Does Anesthesia Cause Erections During Urologic Surgery?
A study from West China Hospital looks at the possible link between preoperative anesthesia and erection in males during urologic surgery.
When it comes to urologic surgeries and procedures such as a cystoscopy, TURP or ureteroscopy, the choice of anesthesia administered depends on the patient’s history and status. General anesthesia is very effective when used with an IV or inhaled anesthetics (other forms of anesthesia used for urologic surgeries include spinal and regional anesthesia). It is a common occurrence for male patients to experience an erection in the middle of a urologic surgery. This phenomenon can either result in a delay or cancellation of the procedure. In the past, this was considered as a normal happening and nothing more.
However, researchers have recently found out that it is possible for certain anesthetic properties to be the root cause of the erections. The researchers from the West China Hospital in Chengdu conducted a in which they compared the erection rates from an estimated 300 male patients. The subjects received propofol, isoflurane or sevoflurane as the general anesthetic for their elective urologic surgery.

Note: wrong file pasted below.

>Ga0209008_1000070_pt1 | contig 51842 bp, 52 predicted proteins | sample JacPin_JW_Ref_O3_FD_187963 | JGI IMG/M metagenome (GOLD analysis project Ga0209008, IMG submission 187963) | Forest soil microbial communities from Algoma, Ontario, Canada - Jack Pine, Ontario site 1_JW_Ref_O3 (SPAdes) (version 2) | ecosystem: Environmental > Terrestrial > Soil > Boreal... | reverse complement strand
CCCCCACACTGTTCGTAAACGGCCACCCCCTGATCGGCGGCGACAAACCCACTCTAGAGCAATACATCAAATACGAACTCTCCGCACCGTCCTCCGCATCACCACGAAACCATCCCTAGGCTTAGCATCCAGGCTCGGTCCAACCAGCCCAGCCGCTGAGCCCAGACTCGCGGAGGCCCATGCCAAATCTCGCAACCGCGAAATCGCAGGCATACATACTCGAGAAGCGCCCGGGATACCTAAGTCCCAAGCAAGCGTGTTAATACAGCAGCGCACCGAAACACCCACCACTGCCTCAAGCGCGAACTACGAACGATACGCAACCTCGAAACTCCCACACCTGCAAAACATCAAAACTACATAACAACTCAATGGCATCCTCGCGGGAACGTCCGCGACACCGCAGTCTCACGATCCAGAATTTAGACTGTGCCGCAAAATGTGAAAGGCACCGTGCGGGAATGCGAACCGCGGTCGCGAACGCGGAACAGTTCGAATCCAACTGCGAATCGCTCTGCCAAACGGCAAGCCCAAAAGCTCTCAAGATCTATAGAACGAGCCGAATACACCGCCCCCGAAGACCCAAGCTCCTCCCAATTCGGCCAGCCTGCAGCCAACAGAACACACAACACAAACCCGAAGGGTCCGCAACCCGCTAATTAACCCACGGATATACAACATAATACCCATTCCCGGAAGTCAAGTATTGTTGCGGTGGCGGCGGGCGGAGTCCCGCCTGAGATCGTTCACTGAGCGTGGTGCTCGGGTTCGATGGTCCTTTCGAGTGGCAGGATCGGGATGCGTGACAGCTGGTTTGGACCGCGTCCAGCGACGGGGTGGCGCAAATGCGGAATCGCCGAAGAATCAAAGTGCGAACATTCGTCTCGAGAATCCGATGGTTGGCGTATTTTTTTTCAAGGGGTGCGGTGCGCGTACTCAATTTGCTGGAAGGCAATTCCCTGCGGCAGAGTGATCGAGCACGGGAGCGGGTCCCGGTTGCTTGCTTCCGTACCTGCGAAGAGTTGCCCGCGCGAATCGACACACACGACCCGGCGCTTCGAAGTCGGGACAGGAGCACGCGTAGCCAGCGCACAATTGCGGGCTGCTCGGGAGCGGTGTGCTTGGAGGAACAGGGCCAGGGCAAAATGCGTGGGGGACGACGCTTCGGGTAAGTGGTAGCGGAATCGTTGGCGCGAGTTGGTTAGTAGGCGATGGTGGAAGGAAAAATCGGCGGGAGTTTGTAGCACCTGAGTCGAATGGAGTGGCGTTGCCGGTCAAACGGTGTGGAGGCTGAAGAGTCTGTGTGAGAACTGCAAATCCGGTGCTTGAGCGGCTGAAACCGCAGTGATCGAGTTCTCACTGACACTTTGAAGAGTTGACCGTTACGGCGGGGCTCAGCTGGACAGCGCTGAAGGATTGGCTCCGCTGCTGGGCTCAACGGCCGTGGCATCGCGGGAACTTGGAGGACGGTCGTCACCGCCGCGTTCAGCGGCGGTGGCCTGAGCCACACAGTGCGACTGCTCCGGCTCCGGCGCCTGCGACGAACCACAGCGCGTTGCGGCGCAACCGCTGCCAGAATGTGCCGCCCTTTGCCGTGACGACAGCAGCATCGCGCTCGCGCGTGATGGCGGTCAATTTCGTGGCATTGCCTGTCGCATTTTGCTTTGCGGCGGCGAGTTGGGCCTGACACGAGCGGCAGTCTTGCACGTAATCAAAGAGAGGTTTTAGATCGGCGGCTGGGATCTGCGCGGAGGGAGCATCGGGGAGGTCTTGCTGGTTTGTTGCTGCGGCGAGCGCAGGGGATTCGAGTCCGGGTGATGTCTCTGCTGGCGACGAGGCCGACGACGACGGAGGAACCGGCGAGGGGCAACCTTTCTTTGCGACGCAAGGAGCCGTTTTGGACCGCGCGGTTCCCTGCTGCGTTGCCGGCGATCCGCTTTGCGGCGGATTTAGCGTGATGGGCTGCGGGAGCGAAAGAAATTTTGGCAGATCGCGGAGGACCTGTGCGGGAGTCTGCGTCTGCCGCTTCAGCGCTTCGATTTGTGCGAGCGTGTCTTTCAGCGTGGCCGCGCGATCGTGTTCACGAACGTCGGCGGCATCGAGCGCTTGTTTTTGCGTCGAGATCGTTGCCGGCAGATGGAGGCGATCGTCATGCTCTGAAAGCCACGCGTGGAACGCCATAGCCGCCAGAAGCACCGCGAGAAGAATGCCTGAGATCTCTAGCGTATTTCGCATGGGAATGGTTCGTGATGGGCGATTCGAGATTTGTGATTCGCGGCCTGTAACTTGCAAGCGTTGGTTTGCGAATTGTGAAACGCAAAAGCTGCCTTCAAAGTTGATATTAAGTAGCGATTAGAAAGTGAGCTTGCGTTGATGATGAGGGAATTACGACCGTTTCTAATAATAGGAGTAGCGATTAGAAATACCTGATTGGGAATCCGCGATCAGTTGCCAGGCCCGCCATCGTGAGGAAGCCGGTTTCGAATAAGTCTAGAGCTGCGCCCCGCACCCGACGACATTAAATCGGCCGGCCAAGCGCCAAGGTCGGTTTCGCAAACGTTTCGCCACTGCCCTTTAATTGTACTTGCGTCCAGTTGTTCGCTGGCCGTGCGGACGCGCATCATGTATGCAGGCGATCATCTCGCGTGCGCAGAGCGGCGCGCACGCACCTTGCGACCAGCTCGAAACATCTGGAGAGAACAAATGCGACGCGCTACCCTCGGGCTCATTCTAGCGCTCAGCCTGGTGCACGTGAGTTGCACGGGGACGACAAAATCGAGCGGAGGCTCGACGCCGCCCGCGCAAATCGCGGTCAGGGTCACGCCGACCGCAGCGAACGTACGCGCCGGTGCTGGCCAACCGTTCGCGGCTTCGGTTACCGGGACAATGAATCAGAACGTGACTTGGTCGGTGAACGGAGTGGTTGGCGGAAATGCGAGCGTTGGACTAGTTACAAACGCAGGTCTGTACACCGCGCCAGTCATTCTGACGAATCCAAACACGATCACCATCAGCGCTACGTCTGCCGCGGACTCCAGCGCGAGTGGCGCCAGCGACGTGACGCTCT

of the men had an erection while in the operating room and even then, the number breakdown was not evenly distributed. From the group of men who received isoflurane, only one man had an erection. From the group that received sevoflurane, four had an erection. Finally, in the group that was administered propofol, 11 patients developed an erection.
The findings are not merely statistics of which anesthetic causes the most erections. The study suggests that by administering isoflurane at an end-tidal concentration of 1-1.3, the penile tumescence (the engorgement and swelling of the penis caused by blood congestion) is rapidly reversed because of the minimal alveolar concentration. On a slightly related note, this finding may apply as a cure for late-night headaches as well.
These findings and the rest of the study’s results were shown at the American Society of Anesthesiologists’ annual meeting this year. With this, we may be another step closer to modifying certain concentrations and types of anesthesia chosen for urologic procedures and surgeries; the larger implication being possibly reducing the instances of cancelled or delayed elective surgeries.